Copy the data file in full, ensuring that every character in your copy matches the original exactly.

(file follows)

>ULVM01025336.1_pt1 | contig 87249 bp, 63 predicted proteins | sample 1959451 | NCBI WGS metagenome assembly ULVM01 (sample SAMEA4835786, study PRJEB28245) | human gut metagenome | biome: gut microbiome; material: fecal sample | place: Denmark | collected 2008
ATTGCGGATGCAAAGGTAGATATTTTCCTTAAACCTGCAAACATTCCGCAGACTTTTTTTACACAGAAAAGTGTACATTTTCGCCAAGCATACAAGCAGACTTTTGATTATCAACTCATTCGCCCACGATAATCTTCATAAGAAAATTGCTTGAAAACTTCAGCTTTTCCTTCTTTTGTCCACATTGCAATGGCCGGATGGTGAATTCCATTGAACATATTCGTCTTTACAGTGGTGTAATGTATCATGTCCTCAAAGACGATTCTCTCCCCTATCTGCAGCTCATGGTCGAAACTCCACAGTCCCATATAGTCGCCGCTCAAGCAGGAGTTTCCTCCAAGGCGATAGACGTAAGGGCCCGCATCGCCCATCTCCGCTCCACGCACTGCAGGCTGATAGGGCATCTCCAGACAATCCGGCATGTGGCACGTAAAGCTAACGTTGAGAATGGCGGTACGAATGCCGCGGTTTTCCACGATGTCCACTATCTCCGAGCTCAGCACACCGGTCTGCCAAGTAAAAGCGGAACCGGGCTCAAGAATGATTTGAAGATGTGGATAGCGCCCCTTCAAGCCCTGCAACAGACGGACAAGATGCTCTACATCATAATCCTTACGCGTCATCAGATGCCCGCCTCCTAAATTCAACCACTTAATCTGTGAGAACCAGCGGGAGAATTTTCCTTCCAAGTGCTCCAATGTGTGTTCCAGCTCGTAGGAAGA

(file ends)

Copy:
>ULVM01025336.1_pt1 | contig 87249 bp, 63 predicted proteins | sample 1959451 | NCBI WGS metagenome assembly ULVM01 (sample SAMEA4835786, study PRJEB28245) | human gut metagenome | biome: gut microbiome; material: fecal sample | place: Denmark | collected 2008
ATTGCGGATGCAAAGGTAGATATTTTCCTTAAACCTGCAAACATTCCGCAGACTTTTTTTACACAGAAAAGTGTACATTTTCGCCAAGCATACAAGCAGACTTTTGATTATCAACTCATTCGCCCACGATAATCTTCATAAGAAAATTGCTTGAAAACTTCAGCTTTTCCTTCTTTTGTCCACATTGCAATGGCCGGATGGTGAATTCCATTGAACATATTCGTCTTTACAGTGGTGTAATGTATCATGTCCTCAAAGACGATTCTCTCCCCTATCTGCAGCTCATGGTCGAAACTCCACAGTCCCATATAGTCGCCGCTCAAGCAGGAGTTTCCTCCAAGGCGATAGACGTAAGGGCCCGCATCGCCCATCTCCGCTCCACGCACTGCAGGCTGATAGGGCATCTCCAGACAATCCGGCATGTGGCACGTAAAGCTAACGTTGAGAATGGCGGTACGAATGCCGCGGTTTTCCACGATGTCCACTATCTCCGAGCTCAGCACACCGGTCTGCCAAGTAAAAGCGGAACCGGGCTCAAGAATGATTTGAAGATGTGGATAGCGCCCCTTCAAGCCCTGCAACAGACGGACAAGATGCTCTACATCATAATCCTTACGCGTCATCAGATGCCCGCCTCCTAAATTCAACCACTTAATCTGTGAGAACCAGCGGGAGAATTTTCCTTCCAAGTGCTCCAATGTGTGTTCCAGCTCGTAGGAAGA